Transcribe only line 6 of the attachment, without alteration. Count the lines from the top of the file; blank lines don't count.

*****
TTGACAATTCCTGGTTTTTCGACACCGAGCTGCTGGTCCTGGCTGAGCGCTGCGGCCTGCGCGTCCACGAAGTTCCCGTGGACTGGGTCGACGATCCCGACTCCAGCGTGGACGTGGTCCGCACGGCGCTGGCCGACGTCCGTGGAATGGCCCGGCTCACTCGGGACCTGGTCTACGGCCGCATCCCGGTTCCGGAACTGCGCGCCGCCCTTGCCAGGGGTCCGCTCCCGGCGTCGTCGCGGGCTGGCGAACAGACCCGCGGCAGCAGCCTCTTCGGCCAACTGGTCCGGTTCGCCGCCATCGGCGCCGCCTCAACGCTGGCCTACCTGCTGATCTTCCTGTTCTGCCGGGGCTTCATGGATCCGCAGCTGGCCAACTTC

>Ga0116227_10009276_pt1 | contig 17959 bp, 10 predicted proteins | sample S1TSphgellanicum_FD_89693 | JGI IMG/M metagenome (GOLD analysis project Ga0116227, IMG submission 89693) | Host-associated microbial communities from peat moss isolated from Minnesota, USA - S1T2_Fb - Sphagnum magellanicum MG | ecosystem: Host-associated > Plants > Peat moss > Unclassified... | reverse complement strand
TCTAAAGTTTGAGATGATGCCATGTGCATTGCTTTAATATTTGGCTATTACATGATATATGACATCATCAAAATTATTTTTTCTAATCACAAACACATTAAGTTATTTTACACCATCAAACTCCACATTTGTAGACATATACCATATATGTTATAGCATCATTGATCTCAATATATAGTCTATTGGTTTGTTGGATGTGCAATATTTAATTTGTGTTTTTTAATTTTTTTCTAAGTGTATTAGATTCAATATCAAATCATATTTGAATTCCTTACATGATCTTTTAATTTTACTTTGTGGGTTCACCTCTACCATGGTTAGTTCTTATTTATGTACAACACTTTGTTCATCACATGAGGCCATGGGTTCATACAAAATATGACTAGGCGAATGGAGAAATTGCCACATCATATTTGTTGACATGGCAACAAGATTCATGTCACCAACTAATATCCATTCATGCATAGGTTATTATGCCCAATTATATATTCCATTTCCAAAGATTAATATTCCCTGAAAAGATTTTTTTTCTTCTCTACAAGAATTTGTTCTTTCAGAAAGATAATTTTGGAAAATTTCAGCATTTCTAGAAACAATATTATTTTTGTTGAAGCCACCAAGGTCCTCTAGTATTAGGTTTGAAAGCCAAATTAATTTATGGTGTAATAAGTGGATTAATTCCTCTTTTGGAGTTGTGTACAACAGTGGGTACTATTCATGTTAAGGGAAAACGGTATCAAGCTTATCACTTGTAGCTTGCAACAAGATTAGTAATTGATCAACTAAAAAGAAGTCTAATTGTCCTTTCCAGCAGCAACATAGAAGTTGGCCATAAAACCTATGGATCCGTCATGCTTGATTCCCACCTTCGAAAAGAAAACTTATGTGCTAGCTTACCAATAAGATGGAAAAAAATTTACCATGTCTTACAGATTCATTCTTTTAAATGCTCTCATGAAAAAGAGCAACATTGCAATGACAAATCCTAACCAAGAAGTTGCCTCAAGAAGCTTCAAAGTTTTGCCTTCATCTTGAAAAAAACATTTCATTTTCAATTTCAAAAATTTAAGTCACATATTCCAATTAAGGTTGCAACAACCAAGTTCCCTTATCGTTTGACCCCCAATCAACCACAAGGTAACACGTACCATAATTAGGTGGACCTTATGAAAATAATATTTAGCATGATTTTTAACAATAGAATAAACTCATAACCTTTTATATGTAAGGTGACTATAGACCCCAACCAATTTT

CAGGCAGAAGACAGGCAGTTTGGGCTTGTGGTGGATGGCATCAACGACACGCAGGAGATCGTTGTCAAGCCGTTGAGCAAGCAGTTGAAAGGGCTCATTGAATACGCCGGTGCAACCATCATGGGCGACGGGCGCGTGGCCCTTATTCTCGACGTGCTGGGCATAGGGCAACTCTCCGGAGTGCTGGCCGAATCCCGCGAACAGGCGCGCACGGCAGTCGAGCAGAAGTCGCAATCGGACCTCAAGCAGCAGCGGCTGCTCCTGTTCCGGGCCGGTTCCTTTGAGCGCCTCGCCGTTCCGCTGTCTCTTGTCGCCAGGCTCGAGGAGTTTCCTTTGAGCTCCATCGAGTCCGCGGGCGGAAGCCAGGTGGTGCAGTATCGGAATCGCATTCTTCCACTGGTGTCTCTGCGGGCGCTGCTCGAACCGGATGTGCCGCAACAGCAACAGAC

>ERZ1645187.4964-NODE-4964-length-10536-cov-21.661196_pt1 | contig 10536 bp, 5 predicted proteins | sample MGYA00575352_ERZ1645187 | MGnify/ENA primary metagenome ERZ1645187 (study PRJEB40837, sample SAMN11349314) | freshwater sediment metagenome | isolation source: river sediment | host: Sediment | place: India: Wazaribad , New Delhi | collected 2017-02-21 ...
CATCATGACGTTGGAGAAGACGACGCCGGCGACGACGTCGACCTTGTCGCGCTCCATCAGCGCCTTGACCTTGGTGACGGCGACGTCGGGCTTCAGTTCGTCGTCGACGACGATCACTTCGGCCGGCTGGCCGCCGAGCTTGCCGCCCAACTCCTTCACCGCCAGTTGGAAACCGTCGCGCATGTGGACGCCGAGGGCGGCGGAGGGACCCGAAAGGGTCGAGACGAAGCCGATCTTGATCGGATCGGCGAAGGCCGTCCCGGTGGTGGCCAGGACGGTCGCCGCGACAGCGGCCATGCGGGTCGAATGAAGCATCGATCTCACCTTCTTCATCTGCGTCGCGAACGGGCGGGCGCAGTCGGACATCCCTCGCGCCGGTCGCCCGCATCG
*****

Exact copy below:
CATCATGACGTTGGAGAAGACGACGCCGGCGACGACGTCGACCTTGTCGCGCTCCATCAGCGCCTTGACCTTGGTGACGGCGACGTCGGGCTTCAGTTCGTCGTCGACGACGATCACTTCGGCCGGCTGGCCGCCGAGCTTGCCGCCCAACTCCTTCACCGCCAGTTGGAAACCGTCGCGCATGTGGACGCCGAGGGCGGCGGAGGGACCCGAAAGGGTCGAGACGAAGCCGATCTTGATCGGATCGGCGAAGGCCGTCCCGGTGGTGGCCAGGACGGTCGCCGCGACAGCGGCCATGCGGGTCGAATGAAGCATCGATCTCACCTTCTTCATCTGCGTCGCGAACGGGCGGGCGCAGTCGGACATCCCTCGCGCCGGTCGCCCGCATCG